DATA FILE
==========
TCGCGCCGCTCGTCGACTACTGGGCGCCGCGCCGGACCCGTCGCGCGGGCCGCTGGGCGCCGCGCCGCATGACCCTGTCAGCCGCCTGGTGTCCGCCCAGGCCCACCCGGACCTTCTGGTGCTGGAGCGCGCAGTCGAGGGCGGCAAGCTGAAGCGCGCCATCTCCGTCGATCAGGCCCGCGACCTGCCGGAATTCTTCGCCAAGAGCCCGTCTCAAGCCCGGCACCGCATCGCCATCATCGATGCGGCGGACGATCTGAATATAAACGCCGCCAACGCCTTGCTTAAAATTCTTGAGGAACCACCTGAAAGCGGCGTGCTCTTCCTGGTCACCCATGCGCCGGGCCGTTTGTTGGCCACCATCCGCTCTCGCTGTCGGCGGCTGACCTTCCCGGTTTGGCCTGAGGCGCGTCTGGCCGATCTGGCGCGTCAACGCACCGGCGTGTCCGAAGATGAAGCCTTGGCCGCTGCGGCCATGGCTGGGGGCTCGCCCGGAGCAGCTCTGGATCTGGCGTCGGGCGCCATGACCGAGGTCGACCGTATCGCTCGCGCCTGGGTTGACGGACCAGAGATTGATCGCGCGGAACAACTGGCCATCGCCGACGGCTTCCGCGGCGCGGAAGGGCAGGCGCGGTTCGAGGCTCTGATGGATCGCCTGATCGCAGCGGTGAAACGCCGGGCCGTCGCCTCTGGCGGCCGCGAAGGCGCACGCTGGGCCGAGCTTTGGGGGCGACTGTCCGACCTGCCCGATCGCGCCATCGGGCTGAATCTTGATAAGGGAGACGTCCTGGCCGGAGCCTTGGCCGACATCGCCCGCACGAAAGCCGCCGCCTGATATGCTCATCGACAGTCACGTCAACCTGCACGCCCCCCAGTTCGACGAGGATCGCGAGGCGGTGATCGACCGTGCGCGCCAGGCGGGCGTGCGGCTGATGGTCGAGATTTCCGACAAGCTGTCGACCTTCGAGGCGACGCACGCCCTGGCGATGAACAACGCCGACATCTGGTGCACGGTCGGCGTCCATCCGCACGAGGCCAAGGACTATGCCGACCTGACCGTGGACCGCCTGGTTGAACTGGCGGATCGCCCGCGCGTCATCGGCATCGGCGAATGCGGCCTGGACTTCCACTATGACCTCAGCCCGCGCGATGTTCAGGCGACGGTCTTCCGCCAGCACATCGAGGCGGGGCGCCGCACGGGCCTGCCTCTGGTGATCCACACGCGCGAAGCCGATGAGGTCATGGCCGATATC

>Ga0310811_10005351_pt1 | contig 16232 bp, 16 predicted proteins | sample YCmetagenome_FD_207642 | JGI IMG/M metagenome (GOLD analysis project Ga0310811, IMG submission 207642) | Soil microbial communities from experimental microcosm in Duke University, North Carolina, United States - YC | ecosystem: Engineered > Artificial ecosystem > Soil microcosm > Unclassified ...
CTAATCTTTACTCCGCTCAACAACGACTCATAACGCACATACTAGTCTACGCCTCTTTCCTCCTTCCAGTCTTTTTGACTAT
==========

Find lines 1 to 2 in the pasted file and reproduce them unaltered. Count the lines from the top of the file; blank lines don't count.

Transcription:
TCGCGCCGCTCGTCGACTACTGGGCGCCGCGCCGGACCCGTCGCGCGGGCCGCTGGGCGCCGCGCCGCATGACCCTGTCAGCCGCCTGGTGTCCGCCCAGGCCCACCCGGACCTTCTGGTGCTGGAGCGCGCAGTCGAGGGCGGCAAGCTGAAGCGCGCCATCTCCGTCGATCAGGCCCGCGACCTGCCGGAATTCTTCGCCAAGAGCCCGTCTCAAGCCCGGCACCGCATCGCCATCATCGATGCGGCGGACGATCTGAATATAAACGCCGCCAACGCCTTGCTTAAAATTCTTGAGGAACCACCTGAAAGCGGCGTGCTCTTCCTGGTCACCCATGCGCCGGGCCGTTTGTTGGCCACCATCCGCTCTCGCTGTCGGCGGCTGACCTTCCCGGTTTGGCCTGAGGCGCGTCTGGCCGATCTGGCGCGTCAACGCACCGGCGTGTCCGAAGATGAAGCCTTGGCCGCTGCGGCCATGGCTGGGGGCTCGCCCGGAGCAGCTCTGGATCTGGCGTCGGGCGCCATGACCGAGGTCGACCGTATCGCTCGCGCCTGGGTTGACGGACCAGAGATTGATCGCGCGGAACAACTGGCCATCGCCGACGGCTTCCGCGGCGCGGAAGGGCAGGCGCGGTTCGAGGCTCTGATGGATCGCCTGATCGCAGCGGTGAAACGCCGGGCCGTCGCCTCTGGCGGCCGCGAAGGCGCACGCTGGGCCGAGCTTTGGGGGCGACTGTCCGACCTGCCCGATCGCGCCATCGGGCTGAATCTTGATAAGGGAGACGTCCTGGCCGGAGCCTTGGCCGACATCGCCCGCACGAAAGCCGCCGCCTGATATGCTCATCGACAGTCACGTCAACCTGCACGCCCCCCAGTTCGACGAGGATCGCGAGGCGGTGATCGACCGTGCGCGCCAGGCGGGCGTGCGGCTGATGGTCGAGATTTCCGACAAGCTGTCGACCTTCGAGGCGACGCACGCCCTGGCGATGAACAACGCCGACATCTGGTGCACGGTCGGCGTCCATCCGCACGAGGCCAAGGACTATGCCGACCTGACCGTGGACCGCCTGGTTGAACTGGCGGATCGCCCGCGCGTCATCGGCATCGGCGAATGCGGCCTGGACTTCCACTATGACCTCAGCCCGCGCGATGTTCAGGCGACGGTCTTCCGCCAGCACATCGAGGCGGGGCGCCGCACGGGCCTGCCTCTGGTGATCCACACGCGCGAAGCCGATGAGGTCATGGCCGATATC

>Ga0310811_10005351_pt1 | contig 16232 bp, 16 predicted proteins | sample YCmetagenome_FD_207642 | JGI IMG/M metagenome (GOLD analysis project Ga0310811, IMG submission 207642) | Soil microbial communities from experimental microcosm in Duke University, North Carolina, United States - YC | ecosystem: Engineered > Artificial ecosystem > Soil microcosm > Unclassified ...